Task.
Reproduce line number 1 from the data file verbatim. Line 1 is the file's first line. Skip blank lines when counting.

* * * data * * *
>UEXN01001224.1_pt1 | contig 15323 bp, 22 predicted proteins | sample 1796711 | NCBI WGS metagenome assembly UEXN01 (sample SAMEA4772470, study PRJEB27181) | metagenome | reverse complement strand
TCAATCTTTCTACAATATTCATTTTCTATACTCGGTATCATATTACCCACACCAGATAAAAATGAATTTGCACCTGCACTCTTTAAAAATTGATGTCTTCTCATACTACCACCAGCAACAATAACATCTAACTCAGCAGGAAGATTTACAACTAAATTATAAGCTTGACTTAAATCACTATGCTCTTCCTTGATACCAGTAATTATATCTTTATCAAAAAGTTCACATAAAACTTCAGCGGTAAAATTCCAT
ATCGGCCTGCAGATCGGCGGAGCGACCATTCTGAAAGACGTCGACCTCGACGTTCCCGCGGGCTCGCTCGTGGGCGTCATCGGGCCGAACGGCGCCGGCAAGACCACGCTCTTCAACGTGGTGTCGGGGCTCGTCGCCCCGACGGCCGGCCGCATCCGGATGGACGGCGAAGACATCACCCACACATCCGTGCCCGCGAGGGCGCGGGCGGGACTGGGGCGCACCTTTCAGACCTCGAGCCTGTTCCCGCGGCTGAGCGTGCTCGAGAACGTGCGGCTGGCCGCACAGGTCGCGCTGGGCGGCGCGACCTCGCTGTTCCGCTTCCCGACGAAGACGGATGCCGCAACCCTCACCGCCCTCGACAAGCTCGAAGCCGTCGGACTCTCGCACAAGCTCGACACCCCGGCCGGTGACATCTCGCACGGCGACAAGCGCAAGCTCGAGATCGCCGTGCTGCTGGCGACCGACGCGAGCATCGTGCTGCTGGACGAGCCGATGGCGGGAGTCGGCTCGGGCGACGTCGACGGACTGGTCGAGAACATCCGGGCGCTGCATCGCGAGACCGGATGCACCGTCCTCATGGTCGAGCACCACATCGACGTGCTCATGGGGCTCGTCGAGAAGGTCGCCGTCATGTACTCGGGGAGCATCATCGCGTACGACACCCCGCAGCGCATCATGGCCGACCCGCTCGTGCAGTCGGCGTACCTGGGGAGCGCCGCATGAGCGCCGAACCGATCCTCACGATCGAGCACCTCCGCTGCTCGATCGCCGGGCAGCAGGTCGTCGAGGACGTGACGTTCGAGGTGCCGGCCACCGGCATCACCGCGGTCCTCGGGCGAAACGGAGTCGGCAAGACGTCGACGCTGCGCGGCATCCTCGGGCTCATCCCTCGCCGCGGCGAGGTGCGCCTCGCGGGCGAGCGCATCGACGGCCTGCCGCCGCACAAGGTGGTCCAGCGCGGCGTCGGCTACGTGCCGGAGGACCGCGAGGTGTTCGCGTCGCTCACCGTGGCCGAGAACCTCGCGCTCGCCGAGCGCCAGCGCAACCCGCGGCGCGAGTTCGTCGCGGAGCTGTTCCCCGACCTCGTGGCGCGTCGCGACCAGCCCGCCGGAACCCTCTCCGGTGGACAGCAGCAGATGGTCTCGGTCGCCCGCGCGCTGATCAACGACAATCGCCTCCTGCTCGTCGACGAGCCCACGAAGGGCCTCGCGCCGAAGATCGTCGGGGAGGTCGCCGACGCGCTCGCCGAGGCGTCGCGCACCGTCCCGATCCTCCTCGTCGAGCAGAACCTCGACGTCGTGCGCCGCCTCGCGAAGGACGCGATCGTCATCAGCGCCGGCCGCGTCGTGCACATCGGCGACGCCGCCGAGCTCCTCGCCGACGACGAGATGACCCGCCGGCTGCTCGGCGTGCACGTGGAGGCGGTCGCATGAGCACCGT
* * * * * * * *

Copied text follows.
>UEXN01001224.1_pt1 | contig 15323 bp, 22 predicted proteins | sample 1796711 | NCBI WGS metagenome assembly UEXN01 (sample SAMEA4772470, study PRJEB27181) | metagenome | reverse complement strand